I’m not going to spend a lot of time discussing the tuna bite this week as not much has changed since I wrote last weeks column. That being said, there is one thing that bears repeating. In my column from September 12th, Captain Jimmy Decker talked about how the yellowfin off the Orange County coast were moving west each day. Well, that westward progress seems to have been partially blocked by the band of cold water that’s been sitting off the west end of San Clemente for going on two weeks. As a result, the front side is still kicking out fish and the tuna are stacked right up against the island.
A friend of mine fished the Freedom out of 22nd St Landing over the weekend and reported seeing at least five long range boats and dozens of sport boats stacked up in that zone. With that much pressure in a relatively small area, the fishing has been hit or miss due to the competition for schools of fish, so private boaters would be better off looking elsewhere for tuna. So, if you’ve got your own boat and are feeling adventurous, it might be worth the effort to look along that temp break that’s running from the west end of Clemente up towards Santa Barbara Island. Like I said, it’s been there for two weeks and that’s plenty of time for the fish to push north along it’s length.
The wahoo are still showing in our local waters, with both the Outer Limits and the Prowler catching one on overnight trips this week. There was at least one other wahoo caught by a private boat out of Dana Point, so if you’re heading out this weekend you might want to drag a big Rapala in your spread. It’s unlikely that you’ll catch one but you never know.
Another exotic species that keeps getting mentioned is the blue marlin.
While there is some discussion on our message boards about the validity of the reports of blues being leadered and released, there have been some bigger fish hooked and lost. Captain Steve Lassley said that he’d heard at least five reports of confirmed blue marlin hook ups. As a result, he and other captains are talking about putting together a blue marlin tournament in U.S. waters. This is really turning into one crazy season.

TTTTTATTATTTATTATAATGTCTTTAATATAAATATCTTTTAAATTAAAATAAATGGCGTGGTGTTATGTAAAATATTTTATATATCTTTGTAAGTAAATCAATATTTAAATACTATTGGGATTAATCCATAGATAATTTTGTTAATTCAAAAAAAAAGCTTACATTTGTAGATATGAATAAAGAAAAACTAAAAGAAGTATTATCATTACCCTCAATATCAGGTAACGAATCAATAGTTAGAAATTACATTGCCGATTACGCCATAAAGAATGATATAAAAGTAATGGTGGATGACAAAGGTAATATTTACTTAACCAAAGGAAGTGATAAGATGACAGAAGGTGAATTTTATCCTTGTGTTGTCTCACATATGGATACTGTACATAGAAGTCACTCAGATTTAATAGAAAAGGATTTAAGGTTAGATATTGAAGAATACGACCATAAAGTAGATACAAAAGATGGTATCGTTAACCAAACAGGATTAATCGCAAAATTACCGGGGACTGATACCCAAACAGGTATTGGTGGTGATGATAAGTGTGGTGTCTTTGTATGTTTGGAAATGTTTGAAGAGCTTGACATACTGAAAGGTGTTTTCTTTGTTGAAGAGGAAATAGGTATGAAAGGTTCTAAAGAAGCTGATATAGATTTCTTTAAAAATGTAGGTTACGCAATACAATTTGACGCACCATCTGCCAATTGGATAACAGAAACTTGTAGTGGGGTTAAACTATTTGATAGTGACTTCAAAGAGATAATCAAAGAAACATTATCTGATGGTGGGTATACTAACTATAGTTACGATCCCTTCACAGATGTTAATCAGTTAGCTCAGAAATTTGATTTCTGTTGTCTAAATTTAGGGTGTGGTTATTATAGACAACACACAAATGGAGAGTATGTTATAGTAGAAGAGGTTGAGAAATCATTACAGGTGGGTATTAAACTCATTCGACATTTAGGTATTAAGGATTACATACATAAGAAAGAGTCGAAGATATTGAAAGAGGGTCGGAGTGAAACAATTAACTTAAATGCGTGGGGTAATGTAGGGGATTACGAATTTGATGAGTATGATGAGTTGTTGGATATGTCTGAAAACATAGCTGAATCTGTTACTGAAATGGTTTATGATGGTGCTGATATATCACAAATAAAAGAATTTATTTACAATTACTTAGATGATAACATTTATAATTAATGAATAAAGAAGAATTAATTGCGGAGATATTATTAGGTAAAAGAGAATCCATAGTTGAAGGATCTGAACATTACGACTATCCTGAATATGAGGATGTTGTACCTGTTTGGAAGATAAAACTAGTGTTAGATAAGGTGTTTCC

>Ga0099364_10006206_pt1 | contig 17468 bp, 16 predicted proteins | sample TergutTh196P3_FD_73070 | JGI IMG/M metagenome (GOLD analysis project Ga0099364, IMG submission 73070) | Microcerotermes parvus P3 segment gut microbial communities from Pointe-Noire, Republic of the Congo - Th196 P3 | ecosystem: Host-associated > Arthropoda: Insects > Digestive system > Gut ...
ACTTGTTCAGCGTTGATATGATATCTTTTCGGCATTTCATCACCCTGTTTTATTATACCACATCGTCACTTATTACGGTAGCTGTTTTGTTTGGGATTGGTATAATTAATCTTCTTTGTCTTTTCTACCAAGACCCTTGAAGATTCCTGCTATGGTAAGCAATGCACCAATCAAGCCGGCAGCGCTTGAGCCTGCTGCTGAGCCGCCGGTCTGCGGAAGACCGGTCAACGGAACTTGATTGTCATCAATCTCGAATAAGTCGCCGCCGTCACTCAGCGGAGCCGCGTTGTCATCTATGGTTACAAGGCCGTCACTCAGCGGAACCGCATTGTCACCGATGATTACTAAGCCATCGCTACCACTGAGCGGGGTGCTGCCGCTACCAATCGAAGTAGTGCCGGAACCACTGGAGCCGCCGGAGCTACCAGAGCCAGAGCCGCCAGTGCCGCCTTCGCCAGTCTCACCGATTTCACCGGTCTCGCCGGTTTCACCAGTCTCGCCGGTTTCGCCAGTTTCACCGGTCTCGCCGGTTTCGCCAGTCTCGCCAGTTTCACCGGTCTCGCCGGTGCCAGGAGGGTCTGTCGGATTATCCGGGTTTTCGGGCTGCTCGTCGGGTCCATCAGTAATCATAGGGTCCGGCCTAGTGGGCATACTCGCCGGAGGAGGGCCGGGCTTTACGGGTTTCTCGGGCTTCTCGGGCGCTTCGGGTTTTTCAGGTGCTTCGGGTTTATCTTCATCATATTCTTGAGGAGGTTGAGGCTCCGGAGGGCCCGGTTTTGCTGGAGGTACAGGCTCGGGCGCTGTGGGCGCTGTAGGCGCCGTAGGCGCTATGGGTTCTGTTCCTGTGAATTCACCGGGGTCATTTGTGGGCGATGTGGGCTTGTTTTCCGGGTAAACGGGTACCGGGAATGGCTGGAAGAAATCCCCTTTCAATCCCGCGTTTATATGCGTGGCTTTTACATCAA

The big news this week is that the yellows are biting up and down the coast and there are lots of big fish in the mix. Starting to the north, sport boats out of Ventura and Oxnard landings were hammering the 20 to 30-pound tails earlier this week. The best score was from the Aloha Spirit who had 95 fish for 21 people on Sunday’s trip. Everyone is being tight lipped about the location of this bite, but it’s too tough to figure out if you look at the pictures people are posting. If you were looking to get in on this bite, I’d do it before the weekend as the area is going to get hammered by boat pressure.
Although the fish counts don’t really reflect it, there are still plenty of yellowtail to be caught at Palos Verdes and into the Santa Monica Bay. The only boats regularly fishing this zone are the Redondo sport boats and they’ve been having bait problems all year, so it’s hard to tell if the fish are actually biting or not. A private boater running up from Long Beach with a tank of sardines or mackerel should be able to catch some fish by anchoring on one of the standard spots or slow trolling along the edge of the kelp.
For the first time in months, there is something other than sculpin to catch out of Long Beach. In fact, it was the sculpin boats that stumbled onto yellowtail on the 150. The Southern Cal had 4 yellowtail to go with their customary limits of sculpin and the Liberty got in on the action as well. For those not targeting sculpin and hoping for by catch, I’d suggest driving around, looking for bait schools on the fish finder and dropping a yo-yo jig on them when you find one. There are some big fish in the mix, so remember to fish the heavy gear.
The San Diego area is also kicking out some big yellowtail. Along the coast there are fish scattered from La Jolla to the border but the fishing can be hit and miss. I fished down there Friday and we got hammered by the seals and bonito, which made it tough to catch yellows. We finally did connect on a couple of fish but they were the five-pound models instead of the 25 pounders.
The Coronado Islands have been getting more attention from sport boats now that the tuna fishing is getting a little sporadic for the ¾-day fleet. They are producing steady fishing on a mixed grade of fish for sport boats like the Vendetta and the Malihini who have been fishing there regularly.
Fish are biting both bait and jigs, so don’t forget the surface iron if you’re heading down that way. There are a lot of seals at the islands; so private boaters should try slow trolling or run and gun fishing to avoid feeding the dogs.